Nobel laureate Gabriel García Márquez–known affectionately as Gabo to his readers–died in Mexico City. The Colombian novelist wrote the famous book ‘A 100 years of solitude’ and is remembered as the father of magical realism, a literary genre in which everyday scenes and magical acts merge. A prolific writer that has been compared to William Faulkner, his celebrated novel is considered as important as Miguel de Cervantes’‘Don Quixote.’
García Márquez might not have appreciated that comparison, even if he himself was a Faulkner’s fan. A speech he delivered in 1995–called Latin America exists–exposes Gabo’s life commitment to fighting cultural, political or social forms of neocolonialism. Or even more, to counter that everything in Latin America, or the world of the Caribbean, can not be understood through European or North American lenses. He said:
About the Caribbean, I think its area is not very well determined, because it should not be geographic but cultural. It should start at the South of the United States and extend until the north of Brazil. Central America, that we assume Pacific, is really not and its culture is Caribbean. This legitimate claim would have at least the advantage that Faulkner and all the greatest writers of the south of the United States would make part of magical realism. Also, around the 1940’s, Giovanni Papini declared that Latin America had not provided anything to humanity, not even a saint, as if that was not good enough. He was wrong, because we did have Santa Rosa de Lima, but he didn’t count her, maybe because she was a woman. His assertion illustrated precisely the idea that Europeans have always shared about us: that all that is not done the way they do it is a mistake, and they make everything to correct it, their way, as the United States does. Simón Bolívar, desperate to hear advises and impositions, demanded one day: “Let us make our own Middle Ages.”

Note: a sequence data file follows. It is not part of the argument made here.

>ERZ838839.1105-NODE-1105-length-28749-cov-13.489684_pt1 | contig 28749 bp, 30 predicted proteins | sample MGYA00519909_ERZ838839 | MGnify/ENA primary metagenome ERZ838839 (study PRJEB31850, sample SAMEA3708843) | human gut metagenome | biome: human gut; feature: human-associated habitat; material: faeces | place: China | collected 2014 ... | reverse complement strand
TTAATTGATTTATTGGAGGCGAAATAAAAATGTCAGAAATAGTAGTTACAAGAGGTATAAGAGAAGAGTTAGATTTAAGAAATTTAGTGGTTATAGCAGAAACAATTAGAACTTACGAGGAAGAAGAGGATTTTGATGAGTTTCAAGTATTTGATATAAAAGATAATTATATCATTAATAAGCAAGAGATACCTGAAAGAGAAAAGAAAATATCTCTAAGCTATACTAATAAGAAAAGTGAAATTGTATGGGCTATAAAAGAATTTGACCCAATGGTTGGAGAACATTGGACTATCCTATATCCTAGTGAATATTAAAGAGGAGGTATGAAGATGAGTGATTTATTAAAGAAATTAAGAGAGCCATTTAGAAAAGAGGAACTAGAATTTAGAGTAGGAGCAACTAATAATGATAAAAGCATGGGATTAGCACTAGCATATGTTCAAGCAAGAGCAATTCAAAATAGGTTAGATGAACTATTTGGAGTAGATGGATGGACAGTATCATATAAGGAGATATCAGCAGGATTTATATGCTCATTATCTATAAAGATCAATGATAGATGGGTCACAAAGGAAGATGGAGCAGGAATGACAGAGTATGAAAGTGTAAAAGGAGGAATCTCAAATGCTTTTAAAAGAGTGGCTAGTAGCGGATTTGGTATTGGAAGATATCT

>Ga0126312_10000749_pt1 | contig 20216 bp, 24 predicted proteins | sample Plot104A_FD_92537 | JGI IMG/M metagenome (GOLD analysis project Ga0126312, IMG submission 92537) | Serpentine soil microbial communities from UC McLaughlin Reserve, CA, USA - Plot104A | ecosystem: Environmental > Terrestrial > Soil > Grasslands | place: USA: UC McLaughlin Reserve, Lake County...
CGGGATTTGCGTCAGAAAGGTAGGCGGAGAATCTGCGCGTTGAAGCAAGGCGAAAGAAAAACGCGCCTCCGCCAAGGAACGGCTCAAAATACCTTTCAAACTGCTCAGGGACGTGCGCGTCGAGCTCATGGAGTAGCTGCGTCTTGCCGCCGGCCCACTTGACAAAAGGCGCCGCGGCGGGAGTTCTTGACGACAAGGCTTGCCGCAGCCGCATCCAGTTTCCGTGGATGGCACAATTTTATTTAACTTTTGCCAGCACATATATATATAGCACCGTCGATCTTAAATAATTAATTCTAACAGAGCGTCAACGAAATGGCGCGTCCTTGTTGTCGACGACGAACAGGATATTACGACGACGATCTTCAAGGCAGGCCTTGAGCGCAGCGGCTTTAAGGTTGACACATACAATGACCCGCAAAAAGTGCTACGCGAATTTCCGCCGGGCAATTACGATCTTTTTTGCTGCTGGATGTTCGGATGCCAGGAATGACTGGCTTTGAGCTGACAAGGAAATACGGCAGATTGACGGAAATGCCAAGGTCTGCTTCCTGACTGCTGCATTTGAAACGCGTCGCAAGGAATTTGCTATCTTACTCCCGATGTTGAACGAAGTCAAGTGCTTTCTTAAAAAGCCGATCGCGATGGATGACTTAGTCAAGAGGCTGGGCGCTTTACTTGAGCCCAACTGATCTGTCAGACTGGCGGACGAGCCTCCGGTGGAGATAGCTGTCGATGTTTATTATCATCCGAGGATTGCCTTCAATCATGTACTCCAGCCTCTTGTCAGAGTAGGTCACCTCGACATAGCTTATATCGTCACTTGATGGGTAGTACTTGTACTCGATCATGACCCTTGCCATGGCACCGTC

Gabo finished that 1995 speech condemning the privatization of education, and stating that despite being “battered and scattered, still unfinished and always looking for an ethical life, Latin America exists.”
In the coming weeks and months, Gabo’s work should be explained beyond the comparisons to William Faulkner or Cervantes. His worlds not only challenged poetry, but demanded political and social change. Gabo’s writing style is not separated to his political convictions, because he knew how to use prose or poetry to critique Washington’s policies on The War on Drugs, the CIA intervention in Chile in 1973 to the overthrow President Allende, or to challenge mainstream media (both in the US and in Latin America) of Hugo Chavez as Latin America’s worse threat.
Gabo’s family has decided that he will have a private funeral, but there will be a public tribute in Mexico City tonight with the presence of the Colombian and Mexican presidents. So, it is Latin America’s right-wing presidents that will say goodbye to such an important author from the left.